Cam Newton Set Up for a Tremendous Sophomore Season
Lost in the hype of Tim Tebow, Peyton Manning, Andrew Luck and Robert Griffin III, Newton has gone about his business this offseason, adding elements to his game that should scare the daylights out of his NFC South opponents.
After such a great first year, some are suggesting that Newton might be due for a sophomore slump, but that thought couldn't be further from the truth.
In 2011, Newton had every excuse to look less than stellar. Coming from a niche college offense in a lockout-shortened offseason, no one outside of Charlotte really expected Newton to make a huge impact right away.
Yet, a huge impact is exactly what he made.
Among the many rookie records he set, Newton now holds the single-game and single-season rookie passing marks. He is the only rookie quarterback to throw for 4,000 yards in a season. He is the only rookie to throw for 10 touchdowns and run for 10 touchdowns in a season. He is the first player in NFL history to throw for 4,000 yards and run for 500.
Newton accomplished all of that on a team that had gone 2-14 the year before and was dealing with a completely new head coach, offensive coordinator and scheme. The Panthers were admittedly in year one of a rebuilding process, and anything they received from their new passer would have been a bonus.
Instead, they got a Pro Bowler.
Now, in 2012, Newton will have every opportunity to build on his success.
A Full Offseason to Work On Becoming an NFL Passer
Much of Newton's success last year was predicated around him being an incredible athlete. As fantastic as he was, it was evident that he still had a lot of work to do as a drop-back-and-throw passer. In the NFL, that work needs to happen eventually if Newton wants to have a long career.
The playbook will be much larger for Newton in year two as he absorbs Rob Chudzinski's offensive scheme. "Chud" has coached under Norv Turner and Marty Schottenheimer, so you know he'll be looking to put up serious points on the scoreboard. With a passer like Newton, that goal is certainly possible.
Of course, any added pages to the Panthers' offensive playbook will need to be on top of all the gadget plays Carolina runs because of Newton's dynamic running ability. Although it's the preseason, America saw some of that on Sunday night as Newton pitched to a receiver on a reverse that started as a play-fake off of the option.
Defenses already have so much to think about when Newton is on the field; think about how that will be compounded once he matures as a passer.
Will Cam Newton Make the Pro Bowl in 2012-2013?
The natural talent is there.
Newton has one of the strongest arms in the league—able to both launch the ball 50 yards and drive the ball to the outside shoulder on a deep out route. He also showed plenty of touch both last season and in college on shorter passes.
The coaching staff—including Chudzinski and QB coach Mike Shula—are just now getting their first real work with Newton. Last season, they needed to focus more on patching together a winning game plan and less on developing their phenom. Without a full offseason to install the offense, each week was spent behind the eight ball.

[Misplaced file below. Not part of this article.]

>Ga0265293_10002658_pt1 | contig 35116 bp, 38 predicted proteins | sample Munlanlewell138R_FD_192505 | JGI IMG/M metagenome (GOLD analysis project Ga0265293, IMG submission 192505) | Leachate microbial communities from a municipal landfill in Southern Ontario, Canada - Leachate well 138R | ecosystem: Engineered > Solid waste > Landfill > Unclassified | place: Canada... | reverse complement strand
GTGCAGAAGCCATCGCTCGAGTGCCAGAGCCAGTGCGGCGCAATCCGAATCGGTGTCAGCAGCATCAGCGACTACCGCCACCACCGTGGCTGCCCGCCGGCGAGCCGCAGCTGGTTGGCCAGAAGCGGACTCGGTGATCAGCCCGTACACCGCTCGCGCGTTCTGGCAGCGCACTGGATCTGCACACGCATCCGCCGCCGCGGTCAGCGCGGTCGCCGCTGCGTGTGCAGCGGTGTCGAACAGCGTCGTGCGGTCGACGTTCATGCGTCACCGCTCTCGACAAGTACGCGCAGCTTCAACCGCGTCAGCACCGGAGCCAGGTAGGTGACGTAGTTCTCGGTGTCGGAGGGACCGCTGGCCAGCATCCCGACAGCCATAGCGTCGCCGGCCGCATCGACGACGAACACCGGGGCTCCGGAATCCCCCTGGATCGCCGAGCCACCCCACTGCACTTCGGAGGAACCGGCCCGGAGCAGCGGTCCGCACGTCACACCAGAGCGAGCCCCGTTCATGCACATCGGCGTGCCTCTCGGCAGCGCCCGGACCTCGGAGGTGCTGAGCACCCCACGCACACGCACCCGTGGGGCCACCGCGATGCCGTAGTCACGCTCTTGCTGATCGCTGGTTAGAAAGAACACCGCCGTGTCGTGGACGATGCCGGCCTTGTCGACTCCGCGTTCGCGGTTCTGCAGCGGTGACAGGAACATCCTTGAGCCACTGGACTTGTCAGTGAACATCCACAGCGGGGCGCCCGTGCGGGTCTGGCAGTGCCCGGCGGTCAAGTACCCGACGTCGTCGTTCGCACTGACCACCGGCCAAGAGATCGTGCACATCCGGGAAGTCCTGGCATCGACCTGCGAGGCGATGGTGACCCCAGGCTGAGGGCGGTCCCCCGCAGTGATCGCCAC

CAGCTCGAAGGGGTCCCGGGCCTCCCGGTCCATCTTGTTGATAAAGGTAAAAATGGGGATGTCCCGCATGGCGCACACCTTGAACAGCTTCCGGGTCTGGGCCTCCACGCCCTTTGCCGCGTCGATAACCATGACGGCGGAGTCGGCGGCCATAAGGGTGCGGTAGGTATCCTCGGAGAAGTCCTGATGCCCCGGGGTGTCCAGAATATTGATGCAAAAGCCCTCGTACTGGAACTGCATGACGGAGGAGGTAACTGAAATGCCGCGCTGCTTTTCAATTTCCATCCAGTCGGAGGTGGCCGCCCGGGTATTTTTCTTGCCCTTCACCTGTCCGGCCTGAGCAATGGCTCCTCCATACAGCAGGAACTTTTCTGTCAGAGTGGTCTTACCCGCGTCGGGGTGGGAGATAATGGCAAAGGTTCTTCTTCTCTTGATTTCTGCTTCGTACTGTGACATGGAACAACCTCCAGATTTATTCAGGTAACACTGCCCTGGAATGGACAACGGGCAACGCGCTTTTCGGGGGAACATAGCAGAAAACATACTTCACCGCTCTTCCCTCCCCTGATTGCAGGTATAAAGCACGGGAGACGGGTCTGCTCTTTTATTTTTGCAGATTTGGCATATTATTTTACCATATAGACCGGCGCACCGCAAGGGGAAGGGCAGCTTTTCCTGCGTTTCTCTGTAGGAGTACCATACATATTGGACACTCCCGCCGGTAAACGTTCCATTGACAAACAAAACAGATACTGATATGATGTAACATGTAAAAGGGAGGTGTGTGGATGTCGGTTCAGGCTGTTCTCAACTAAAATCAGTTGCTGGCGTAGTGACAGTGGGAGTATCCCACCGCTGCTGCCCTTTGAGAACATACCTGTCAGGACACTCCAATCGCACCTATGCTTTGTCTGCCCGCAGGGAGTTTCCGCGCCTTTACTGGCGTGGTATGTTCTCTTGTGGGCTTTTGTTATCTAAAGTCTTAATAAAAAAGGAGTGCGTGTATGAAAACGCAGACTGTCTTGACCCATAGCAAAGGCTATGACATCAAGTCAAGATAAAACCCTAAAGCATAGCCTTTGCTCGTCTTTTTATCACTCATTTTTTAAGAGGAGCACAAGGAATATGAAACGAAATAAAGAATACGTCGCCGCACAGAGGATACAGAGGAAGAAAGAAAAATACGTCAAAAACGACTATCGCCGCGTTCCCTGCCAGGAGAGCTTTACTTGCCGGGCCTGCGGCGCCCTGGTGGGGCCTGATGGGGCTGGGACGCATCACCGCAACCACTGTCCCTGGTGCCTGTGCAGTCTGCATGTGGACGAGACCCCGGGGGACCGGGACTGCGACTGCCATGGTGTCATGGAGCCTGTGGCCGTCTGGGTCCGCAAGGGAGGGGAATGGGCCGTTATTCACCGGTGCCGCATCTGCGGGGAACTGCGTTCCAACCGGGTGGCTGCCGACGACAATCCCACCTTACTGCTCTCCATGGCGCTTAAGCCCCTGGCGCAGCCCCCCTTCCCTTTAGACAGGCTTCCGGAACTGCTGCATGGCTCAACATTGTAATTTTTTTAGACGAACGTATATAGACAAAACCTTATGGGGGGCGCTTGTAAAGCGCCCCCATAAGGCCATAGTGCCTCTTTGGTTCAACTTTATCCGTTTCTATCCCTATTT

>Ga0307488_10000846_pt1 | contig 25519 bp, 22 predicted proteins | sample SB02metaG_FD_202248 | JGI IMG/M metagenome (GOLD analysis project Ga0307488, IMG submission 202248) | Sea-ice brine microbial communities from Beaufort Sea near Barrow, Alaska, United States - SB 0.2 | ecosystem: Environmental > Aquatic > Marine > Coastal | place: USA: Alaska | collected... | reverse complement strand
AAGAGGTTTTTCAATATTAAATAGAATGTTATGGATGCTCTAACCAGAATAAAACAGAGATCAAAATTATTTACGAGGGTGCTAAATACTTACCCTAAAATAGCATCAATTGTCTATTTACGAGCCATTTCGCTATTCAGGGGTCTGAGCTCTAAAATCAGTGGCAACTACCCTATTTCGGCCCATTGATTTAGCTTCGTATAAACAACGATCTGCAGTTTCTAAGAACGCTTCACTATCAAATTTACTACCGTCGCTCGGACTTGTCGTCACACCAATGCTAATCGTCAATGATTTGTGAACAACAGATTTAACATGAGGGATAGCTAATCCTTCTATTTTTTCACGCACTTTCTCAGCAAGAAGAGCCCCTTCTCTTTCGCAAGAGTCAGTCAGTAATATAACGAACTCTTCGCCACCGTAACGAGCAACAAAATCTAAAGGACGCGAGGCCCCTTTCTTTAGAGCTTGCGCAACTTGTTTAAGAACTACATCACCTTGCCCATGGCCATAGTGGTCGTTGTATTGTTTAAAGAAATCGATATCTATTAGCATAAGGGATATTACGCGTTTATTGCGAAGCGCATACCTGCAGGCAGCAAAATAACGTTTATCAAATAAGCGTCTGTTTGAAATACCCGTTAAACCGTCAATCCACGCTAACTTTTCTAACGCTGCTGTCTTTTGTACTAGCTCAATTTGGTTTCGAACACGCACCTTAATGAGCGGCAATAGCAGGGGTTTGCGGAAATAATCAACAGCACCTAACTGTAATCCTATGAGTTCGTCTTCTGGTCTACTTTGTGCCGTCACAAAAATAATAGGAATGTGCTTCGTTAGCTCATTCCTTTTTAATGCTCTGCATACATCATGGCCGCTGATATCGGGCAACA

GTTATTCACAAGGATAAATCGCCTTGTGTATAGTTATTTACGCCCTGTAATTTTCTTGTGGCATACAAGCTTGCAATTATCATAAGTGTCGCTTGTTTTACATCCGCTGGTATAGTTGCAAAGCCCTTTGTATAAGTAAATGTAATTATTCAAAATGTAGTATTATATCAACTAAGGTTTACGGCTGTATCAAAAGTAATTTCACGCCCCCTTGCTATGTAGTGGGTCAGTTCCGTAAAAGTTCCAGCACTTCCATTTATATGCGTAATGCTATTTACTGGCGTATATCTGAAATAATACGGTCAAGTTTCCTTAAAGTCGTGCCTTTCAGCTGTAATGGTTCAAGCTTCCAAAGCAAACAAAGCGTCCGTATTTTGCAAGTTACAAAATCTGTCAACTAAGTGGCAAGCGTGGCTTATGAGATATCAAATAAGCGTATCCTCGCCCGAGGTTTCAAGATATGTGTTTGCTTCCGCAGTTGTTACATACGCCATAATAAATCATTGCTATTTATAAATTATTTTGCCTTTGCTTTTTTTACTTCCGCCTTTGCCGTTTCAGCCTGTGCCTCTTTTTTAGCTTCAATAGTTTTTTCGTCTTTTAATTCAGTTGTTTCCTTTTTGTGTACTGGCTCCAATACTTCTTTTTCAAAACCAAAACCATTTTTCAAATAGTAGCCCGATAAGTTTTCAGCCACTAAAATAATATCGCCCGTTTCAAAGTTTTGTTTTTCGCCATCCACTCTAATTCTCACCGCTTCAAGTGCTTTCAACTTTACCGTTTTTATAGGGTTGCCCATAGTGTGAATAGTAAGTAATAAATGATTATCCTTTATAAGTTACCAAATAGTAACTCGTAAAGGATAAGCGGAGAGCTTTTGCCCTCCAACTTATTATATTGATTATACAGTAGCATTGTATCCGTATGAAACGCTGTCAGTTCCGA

This season will be a whole new ballgame.
More Talent Around Him and Better Chemistry
Last season, Newton's deep shots to Steve Smith were about as automatic as any play in the NFL. This season, Newton will be charged with finding other go-to plays and developing chemistry with other receivers.
Brandon LaFell has become the clear-cut starter across from Smith and has put together a solid offseason. When visiting Panthers training camp, NFL.com columnist Daniel Jeremiah noted that LaFell and Newton have been developing that much-needed chemistry.
Jeremiah also wrote that: "The young receiver [LaFell] was more fluid as a route-runner than he's been in the past and he was attacking the ball in the air."
With LaFell drawing coverage away from Smith on the opposite side, the middle of the field should be wide open—that's where new No. 3 Louis Murphy comes in. While Murphy fell out of favor in Oakland, his 4.3 speed can bring a new dynamic to the Panthers' offense. Murphy started the game on Sunday night with Smith battling a foot infection.
Mike Tolbert was brought over from San Diego and will almost certainly aid Newton in both the run and the pass game. While he plays a different position, Tolbert is expected to play a similar role as Jeremy Shockey. With Tolbert in the fold, the Panthers have also experimented with some multiple back sets.
Perhaps the most crucial way the Panthers have helped Newton (if not the most obvious)—they have also improved their defense in 2012.
While that won't directly help Newton put up bigger numbers, it will make the Panthers a better team as a whole. With the defense keeping up its end of the bargain, Newton will not be down late in as many games and thus won't have to pass as much this season. The constant threat of him as a runner will be that much more dangerous.
"Dangerous" is a great word to use for Newton this year. With a full offseason, more help around him and a chance to develop chemistry, he has a chance to take yet another step forward as an NFL passer.
Michael Schottey is the NFL National Lead Writer for Bleacher Report and an award-winning member of the Pro Football Writers of America. Find more of his stuff alongside other great writers at "The Go Route."
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